Pope Francis calls for abolishing death penalty and life imprisonment

VATICAN CITY (CNS) – Pope Francis called for abolition of the death penalty as well as life imprisonment, and denounced what he called a “penal populism” that promises to solve society’s problems by punishing crime instead of pursuing social justice.

“It is impossible to imagine that states today cannot make use of another means than capital punishment to defend peoples’ lives from an unjust aggressor,” the pope said Oct. 23 in a meeting with representatives of the International Association of Penal Law.

“All Christians and people of good will are thus called today to struggle not only for abolition of the death penalty, whether it be legal or illegal and in all its forms, but also to improve prison conditions, out of respect for the human dignity of persons deprived of their liberty. And this, I connect with life imprisonment,” he said. “Life imprisonment is a hidden death penalty.”

The pope noted that the Vatican recently eliminated the death penalty from its own penal code.


“Life imprisonment is a hidden death penalty.” That’s an interesting thought.

It would help if he were to suggest another means.

The life-imprisonment part I don’t get, but I agree about the death penalty.

He presumably means sentences which are whole-life, or are in effect whole-life (like giving someone 80 years in prison when they are 30 years old). Most life sentences in the UK are far shorter than that, and give the offender some hope of rehabilitation in society.

I agree with him on both counts, although we do have a small number of whole-life prisoners in the UK who have committed particularly heinous violent crimes.

I agree with the “what instead, then” about life imprisonment. Are you supposed to put the child molesters and murderers back on the streets while they are still young enough to hurt others?

Parole doesn’t work very well. Not everyone learns their lesson in prison. I’m not arguing the pope, I’m just really curious what an alternative would be?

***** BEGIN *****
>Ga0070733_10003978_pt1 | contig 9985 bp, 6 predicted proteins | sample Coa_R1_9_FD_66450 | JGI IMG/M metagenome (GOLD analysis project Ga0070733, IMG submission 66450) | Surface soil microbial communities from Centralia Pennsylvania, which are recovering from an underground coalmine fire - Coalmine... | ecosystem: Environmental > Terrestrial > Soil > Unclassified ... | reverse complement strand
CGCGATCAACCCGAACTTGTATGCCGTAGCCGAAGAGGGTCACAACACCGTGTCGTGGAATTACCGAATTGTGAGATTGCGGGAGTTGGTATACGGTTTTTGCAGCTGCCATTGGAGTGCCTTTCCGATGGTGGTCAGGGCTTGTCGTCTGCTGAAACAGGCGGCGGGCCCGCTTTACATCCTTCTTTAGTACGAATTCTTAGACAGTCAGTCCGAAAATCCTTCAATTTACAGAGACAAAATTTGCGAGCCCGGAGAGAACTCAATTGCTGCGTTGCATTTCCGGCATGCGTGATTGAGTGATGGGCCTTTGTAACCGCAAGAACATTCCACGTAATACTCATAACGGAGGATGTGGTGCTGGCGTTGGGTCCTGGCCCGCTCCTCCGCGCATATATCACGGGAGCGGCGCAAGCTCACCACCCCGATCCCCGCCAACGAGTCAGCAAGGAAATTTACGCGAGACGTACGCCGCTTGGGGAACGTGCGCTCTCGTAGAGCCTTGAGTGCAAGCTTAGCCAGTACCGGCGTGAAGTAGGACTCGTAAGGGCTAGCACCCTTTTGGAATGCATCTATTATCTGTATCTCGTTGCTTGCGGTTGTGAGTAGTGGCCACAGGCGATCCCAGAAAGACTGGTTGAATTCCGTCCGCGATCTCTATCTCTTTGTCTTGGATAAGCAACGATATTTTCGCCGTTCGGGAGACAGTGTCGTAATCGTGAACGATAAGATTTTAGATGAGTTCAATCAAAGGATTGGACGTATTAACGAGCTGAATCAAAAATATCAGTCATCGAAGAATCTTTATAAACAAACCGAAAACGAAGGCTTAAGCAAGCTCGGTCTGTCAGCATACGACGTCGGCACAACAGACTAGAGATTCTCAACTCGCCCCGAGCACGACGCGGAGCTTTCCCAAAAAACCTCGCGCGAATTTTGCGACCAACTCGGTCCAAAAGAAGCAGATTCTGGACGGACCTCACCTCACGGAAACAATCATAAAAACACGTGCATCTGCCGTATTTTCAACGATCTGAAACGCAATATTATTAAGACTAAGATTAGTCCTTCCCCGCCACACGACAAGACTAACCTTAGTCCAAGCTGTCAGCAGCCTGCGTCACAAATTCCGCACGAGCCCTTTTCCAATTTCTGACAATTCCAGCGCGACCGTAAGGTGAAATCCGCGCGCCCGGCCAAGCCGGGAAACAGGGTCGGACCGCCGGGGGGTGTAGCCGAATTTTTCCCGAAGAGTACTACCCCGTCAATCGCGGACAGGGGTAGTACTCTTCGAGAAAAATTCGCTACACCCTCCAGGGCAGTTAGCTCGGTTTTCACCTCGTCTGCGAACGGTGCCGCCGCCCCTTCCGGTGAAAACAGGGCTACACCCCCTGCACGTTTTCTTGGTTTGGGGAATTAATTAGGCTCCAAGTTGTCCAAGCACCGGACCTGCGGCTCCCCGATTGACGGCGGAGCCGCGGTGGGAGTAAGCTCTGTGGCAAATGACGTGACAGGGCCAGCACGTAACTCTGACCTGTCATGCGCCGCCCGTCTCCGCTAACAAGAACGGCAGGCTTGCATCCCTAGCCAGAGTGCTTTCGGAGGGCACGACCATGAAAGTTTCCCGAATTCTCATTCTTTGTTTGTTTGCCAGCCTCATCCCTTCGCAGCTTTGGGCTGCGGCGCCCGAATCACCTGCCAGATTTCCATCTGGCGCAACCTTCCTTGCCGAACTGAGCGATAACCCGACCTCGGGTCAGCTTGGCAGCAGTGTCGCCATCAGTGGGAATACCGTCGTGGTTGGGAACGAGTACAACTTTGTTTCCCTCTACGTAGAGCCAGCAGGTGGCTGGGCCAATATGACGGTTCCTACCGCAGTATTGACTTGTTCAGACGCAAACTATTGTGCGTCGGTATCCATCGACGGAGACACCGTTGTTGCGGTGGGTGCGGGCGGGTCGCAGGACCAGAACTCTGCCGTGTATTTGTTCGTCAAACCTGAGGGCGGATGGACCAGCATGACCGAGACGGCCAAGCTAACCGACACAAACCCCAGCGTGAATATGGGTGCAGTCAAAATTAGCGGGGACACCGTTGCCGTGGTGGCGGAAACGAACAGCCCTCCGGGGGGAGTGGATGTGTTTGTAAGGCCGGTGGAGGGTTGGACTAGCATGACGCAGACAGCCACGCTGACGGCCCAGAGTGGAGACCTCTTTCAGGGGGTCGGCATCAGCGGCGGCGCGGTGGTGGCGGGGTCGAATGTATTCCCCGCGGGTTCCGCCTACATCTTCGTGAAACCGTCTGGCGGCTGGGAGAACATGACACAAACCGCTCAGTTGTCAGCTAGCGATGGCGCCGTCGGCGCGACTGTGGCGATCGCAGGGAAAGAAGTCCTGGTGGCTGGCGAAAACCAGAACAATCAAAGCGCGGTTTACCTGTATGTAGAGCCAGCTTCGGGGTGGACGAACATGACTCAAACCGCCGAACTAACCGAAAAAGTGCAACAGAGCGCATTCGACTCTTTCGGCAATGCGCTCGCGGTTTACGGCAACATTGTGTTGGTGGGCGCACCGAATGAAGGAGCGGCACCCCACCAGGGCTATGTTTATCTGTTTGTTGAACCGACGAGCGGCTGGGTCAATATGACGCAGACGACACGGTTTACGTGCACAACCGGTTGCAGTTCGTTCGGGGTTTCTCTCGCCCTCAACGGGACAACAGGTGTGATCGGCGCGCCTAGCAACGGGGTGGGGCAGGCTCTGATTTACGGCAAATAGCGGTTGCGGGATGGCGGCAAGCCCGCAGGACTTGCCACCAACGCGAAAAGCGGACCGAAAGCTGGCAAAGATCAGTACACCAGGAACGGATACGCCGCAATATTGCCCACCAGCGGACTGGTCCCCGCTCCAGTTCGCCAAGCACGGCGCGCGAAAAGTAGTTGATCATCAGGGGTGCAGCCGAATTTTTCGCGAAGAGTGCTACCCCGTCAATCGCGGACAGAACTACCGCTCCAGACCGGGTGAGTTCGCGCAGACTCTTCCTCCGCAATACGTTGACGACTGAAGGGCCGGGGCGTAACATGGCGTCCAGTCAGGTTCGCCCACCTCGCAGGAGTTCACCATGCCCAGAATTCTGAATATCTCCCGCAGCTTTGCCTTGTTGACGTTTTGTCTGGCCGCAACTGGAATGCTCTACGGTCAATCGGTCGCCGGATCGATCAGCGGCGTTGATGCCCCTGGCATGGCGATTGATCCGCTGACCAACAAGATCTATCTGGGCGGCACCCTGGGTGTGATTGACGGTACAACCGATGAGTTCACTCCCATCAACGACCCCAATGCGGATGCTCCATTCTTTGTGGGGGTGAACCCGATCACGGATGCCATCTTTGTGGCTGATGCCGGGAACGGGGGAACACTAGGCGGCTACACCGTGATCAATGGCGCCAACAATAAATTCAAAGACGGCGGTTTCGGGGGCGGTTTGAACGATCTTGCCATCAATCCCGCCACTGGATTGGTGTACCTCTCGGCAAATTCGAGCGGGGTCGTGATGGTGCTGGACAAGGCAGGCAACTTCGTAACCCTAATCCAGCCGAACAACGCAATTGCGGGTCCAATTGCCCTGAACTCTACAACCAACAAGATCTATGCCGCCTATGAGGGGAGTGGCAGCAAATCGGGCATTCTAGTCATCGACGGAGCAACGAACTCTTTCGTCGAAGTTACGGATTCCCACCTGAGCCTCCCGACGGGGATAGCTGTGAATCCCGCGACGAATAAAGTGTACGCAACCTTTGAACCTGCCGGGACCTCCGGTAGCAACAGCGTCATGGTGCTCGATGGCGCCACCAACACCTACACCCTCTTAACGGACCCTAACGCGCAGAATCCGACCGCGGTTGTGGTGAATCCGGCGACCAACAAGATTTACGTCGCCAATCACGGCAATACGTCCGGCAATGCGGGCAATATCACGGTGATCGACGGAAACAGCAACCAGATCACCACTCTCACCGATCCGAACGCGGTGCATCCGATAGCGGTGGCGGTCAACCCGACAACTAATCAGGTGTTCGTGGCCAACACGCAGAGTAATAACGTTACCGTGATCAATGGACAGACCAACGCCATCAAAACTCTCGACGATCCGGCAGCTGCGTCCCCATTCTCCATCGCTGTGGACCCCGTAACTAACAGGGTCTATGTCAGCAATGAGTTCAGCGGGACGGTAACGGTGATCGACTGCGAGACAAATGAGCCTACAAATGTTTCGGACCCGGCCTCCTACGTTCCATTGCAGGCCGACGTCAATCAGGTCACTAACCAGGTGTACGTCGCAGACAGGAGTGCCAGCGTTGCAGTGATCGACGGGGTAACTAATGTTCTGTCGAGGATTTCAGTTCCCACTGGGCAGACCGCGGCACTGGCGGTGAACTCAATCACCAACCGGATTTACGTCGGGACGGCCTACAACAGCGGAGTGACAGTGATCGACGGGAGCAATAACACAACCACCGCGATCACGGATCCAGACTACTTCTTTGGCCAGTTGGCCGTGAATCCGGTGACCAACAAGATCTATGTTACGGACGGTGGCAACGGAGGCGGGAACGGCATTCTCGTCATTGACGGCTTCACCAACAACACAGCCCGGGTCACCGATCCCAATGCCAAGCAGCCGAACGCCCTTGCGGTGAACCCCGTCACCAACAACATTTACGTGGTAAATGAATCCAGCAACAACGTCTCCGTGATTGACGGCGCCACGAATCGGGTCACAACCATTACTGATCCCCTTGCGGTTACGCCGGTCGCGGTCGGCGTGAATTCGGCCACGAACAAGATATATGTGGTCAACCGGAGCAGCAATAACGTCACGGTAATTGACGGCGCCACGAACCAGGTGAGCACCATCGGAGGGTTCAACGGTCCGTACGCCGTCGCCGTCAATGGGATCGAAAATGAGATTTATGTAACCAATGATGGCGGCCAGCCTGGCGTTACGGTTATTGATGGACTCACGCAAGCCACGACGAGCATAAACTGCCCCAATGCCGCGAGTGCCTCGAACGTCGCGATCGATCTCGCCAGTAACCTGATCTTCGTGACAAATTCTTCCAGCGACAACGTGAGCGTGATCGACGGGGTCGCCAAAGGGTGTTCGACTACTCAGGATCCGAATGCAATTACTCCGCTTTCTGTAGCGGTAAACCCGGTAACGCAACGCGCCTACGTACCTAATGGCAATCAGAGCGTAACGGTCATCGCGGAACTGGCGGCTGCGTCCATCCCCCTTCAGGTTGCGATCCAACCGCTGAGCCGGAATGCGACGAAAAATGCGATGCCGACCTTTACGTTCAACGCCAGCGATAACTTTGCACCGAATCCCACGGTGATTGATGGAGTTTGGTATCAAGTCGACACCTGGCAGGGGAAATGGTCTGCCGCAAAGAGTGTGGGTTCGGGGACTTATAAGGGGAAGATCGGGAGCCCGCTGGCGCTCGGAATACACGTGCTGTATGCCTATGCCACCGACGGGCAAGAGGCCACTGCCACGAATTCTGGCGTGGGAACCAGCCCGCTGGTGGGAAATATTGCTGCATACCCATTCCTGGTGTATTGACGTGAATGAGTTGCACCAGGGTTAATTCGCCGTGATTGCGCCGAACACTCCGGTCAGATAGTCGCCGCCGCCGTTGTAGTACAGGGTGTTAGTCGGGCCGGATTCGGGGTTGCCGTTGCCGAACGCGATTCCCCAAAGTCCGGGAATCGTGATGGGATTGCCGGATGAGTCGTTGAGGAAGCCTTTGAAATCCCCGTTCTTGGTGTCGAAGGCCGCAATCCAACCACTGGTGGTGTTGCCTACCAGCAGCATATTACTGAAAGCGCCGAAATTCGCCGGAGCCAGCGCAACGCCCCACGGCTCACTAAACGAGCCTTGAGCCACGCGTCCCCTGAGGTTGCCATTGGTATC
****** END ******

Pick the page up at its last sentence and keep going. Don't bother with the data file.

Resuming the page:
Maybe someone SHOULD be arguing with this pope. Maybe a lot of people should be arguing with this pope.:mad:

Some criminals deserve to be shot. They have no hope for SOCIAL redemption. We even put rabid dogs down. Read Justice Sotomeyer’s book. Even says there are some people who are beyond social redemption.

Here’s a link to the bookstore if you can’t find the book in the library.


You’re right, that is an interesting thought.

I can see what he’s getting at. I recently saw some charts that showed how the prison population has exploded at an alarming, exponential rate over the past 50 years. It does seem like there could well be some better ways to go about responding to crime and punishment.

Well, sure, but I think part of the pope’s role is to prick people’s consciences by speaking out when he sees injustice. I think it would be a bit outside of his area of expertise for him to propose concrete solutions to the problem. But pointing out that there is a problem is worth doing, too.

How can there be social justice if society is not to be protected from those who prey on the innocent and helpless by locking away the aggressors or eliminating them entirely?

And I agree with Joe Kelley – I’m waiting for alternative suggestions from the Vatican. But I’m not holding my breath.

Murderers, child molesters, rapists, etc. are not deprived of their liberty by society. Rather, they deprive themselves of their liberty by their crimes! The defense of the common good demands that such offenders be removed from society. If the defense the common good requires that such criminals remain behind bars for the rest of their lives, then so be it. By all means they should be treated with the dignity merited by their person-hood, but to say that somehow the penal system “deprives them of their liberty” is so backwards its almost laughable! The criminal is the offender, not the system that seeks to protect the common good. Pope Francis has really shown his hand as a progressive liberal in this past week. He and the Church are in DESPERATE need of our prayers.

I think I’ll side with Pope Francis over Justice Sotomayor when it comes to evaluating a human being’s capacity for redemption – social or eternal. Just sayin’. :wink: